On 15 December, Al Jazeera reported on an attack on an Iranian police station in Rask, a town in the south-eastern border province of Sistan-Baluchestan. At least 11 security personnel and several assailants were killed. The Jaish al-Adl (Army of Justice) claimed responsibility for the attack. It is a Sunni armed group formed in 2012 and has been designated a "terror" group by Iran. Siastan-Baluchestan region in Iran has been plagued by poverty and unrest due to the presence of drugs-smuggling gangs, rebels from the Baluchi minority and Sunni Muslim hardliners.

Iran: Cyberattack disrupts fuel services
On 18 December, Al Jazeera reported on a cyberattack on Iran's fuel stations. The attack impacted 70 per cent of fuel stations with disruptions extreme in Tehran. Predatory Sparrow, a group linked to Israel, has claimed responsibility for the attack. The group stated: "This cyberattack was carried out in a controlled manner to avoid potential damage to emergency services." Iran's civil defence agency, which oversees the country's cybersecurity, claimed they are investigating all possible causes for the disruptions. Previously, the same group had claimed cyberattacks against Iranian petrol stations, rail networks and steel factories. A major cyberattack in 2021 disrupted the sale of fuel, and Iran blamed the US and Israel for the incident.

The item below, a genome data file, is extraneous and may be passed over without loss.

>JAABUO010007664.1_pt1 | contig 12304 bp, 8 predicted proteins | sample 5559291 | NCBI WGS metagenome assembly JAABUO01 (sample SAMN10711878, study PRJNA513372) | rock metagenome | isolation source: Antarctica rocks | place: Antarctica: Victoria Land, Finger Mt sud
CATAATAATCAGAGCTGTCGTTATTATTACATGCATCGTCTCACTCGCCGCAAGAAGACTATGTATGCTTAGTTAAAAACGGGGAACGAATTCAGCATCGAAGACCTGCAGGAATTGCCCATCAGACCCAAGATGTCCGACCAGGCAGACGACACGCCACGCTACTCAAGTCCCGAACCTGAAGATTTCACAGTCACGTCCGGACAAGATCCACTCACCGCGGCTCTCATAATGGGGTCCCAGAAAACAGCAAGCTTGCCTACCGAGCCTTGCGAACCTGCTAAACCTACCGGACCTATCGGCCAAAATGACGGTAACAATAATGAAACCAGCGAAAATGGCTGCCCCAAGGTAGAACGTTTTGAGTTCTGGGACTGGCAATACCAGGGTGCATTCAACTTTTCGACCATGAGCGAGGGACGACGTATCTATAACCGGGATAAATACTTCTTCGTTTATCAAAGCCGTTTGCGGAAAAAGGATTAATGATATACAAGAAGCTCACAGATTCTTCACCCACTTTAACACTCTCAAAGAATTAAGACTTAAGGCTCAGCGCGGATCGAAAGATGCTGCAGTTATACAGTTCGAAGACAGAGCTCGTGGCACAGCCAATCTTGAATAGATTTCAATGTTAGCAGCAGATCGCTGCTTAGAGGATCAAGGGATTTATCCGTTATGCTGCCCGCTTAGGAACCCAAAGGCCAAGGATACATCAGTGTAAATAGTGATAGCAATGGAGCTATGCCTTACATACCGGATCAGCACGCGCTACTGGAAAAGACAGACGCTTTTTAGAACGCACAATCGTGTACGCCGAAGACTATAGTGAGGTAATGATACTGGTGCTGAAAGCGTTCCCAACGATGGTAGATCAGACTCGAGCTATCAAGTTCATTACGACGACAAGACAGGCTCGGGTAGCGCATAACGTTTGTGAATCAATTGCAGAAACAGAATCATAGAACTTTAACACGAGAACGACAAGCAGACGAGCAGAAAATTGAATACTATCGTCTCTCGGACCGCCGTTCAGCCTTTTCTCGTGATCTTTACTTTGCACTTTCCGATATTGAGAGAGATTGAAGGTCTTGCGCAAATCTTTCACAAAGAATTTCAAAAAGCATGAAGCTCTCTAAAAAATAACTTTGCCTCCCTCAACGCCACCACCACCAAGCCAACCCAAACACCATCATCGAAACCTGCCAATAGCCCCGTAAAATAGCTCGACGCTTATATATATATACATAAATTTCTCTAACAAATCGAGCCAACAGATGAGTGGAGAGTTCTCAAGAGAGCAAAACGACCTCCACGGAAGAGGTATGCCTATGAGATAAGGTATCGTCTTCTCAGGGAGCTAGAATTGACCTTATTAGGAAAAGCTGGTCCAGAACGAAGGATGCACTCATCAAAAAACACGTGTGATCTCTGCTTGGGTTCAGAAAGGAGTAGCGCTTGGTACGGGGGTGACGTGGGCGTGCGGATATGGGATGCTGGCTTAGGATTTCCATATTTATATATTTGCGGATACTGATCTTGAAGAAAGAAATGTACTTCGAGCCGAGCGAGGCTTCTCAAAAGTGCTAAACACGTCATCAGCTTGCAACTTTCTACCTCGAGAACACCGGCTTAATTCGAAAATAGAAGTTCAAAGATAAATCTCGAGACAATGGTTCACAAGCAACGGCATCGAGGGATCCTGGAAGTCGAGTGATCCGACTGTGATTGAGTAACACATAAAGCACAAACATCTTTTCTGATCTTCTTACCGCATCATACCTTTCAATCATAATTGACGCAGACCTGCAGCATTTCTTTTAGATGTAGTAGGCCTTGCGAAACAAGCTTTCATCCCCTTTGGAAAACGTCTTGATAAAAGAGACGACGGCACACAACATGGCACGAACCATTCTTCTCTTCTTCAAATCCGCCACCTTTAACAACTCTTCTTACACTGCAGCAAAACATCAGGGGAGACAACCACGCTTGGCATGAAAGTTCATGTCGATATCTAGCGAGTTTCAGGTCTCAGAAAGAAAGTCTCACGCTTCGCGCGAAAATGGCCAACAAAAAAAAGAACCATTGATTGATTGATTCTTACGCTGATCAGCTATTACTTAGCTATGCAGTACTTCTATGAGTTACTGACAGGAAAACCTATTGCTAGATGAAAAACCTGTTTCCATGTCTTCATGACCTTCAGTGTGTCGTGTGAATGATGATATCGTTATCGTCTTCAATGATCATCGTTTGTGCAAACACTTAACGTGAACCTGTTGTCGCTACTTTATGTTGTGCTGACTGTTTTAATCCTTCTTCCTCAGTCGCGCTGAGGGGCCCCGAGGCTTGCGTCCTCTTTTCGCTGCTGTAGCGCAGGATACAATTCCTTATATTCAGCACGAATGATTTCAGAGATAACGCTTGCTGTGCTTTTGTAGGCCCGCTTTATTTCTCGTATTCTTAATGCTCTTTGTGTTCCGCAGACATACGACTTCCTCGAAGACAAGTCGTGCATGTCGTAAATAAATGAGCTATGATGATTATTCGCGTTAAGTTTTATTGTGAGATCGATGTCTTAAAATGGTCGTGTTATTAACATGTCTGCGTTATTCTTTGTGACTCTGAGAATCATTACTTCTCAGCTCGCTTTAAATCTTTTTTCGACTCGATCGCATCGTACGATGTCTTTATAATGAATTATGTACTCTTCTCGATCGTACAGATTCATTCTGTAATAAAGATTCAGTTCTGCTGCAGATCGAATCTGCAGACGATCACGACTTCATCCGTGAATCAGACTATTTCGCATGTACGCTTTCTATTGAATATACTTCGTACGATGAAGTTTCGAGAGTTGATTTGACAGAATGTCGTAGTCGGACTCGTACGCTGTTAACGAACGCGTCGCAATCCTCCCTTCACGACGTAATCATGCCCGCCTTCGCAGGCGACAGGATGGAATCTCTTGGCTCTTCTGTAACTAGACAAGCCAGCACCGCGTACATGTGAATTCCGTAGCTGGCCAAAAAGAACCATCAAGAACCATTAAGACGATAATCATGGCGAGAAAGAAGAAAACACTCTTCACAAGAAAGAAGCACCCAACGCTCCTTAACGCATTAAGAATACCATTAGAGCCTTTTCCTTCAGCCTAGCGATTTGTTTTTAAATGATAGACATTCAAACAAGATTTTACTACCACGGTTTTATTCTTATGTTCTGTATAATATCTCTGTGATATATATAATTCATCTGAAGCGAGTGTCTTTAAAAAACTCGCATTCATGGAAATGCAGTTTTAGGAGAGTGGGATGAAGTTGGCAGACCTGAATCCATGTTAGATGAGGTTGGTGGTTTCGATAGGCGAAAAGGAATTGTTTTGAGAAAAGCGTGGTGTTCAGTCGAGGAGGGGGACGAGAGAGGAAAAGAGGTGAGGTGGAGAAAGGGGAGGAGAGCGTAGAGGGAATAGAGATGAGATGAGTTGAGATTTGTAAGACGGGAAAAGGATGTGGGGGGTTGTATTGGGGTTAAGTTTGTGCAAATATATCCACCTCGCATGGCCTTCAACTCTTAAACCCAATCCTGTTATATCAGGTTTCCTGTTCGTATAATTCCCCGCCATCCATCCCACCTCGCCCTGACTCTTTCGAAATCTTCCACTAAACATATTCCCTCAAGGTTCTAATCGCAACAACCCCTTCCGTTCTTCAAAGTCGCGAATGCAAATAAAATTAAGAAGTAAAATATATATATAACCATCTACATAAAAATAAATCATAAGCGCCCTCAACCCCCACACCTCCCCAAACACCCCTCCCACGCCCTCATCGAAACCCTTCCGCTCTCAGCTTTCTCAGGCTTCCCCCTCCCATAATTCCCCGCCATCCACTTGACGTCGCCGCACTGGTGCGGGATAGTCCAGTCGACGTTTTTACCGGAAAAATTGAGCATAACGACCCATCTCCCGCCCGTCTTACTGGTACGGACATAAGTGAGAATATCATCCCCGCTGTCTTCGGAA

Sudan: The RSF seizes a military base and a city
On 20 December, the Rapid Support Forces (RSF), the paramilitary group fighting the Sudanese Armed Forces (SAF), claimed that they had seized a military base in the state of Gezira. The RSF stated that it "liberated the second infantry division" of the SAF in the town of al-Hasaheisa. The development came days after the group claimed to have seized the city of Wad Madani, the state's capital of Gezira. According to the Preliminary Committee of Sudan Doctors' Union, at least 300 people were killed during the clashes in Wad Madani. The UN International Organisation for Migration (IOM) stated that more than 300,000 people have fled the city following the clashes. 

The Democratic Republic of Congo: UN peacekeeping forces' withdrawal in three phases
On 20 December, the UN Security Council voted on withdrawing the UN peacekeeping forces from the conflict-hit eastern Democratic Republic of Congo. The council extended the mandate of the mission, United Nations Organization Stabilization Mission in the Democratic Republic of the Congo (MONUSCO) for a year and a three-phase withdrawal subsequently. The mission, which began in 2010, aimed to restore security in the eastern Democratic Republic of Congo; however, it failed to achieve the objectives with the challenge of fighting more than 200 rebel groups. The UNSC stated: "The drawdown will start by the end of 2023 amid the election cycle. The force will be withdrawn from South Kivu by the end of April 2024 and the mandate's implementation will be limited to provinces from May 2024." 

Uganda: Human Rights Group challenges anti-homosexuality act
On 18 December, BBC Africa reported on human rights groups challenging Uganda's Anti-Homosexuality Act at the constitutional court. The act, which was passed in May 2023, imposes the death penalty for having gay sex with someone below the age of 18 and infected with sexually transmitted diseases, including Human Immunodeficiency Viruses (HIV). The act was passed in the Parliament with an overwhelming majority. The act has brought global criticism, with the World Bank halting new loans and the US imposing visa transitions on prominent officials. The government defended the case, citing traditional family values. 

Libya: 60 migrants drowned off the coast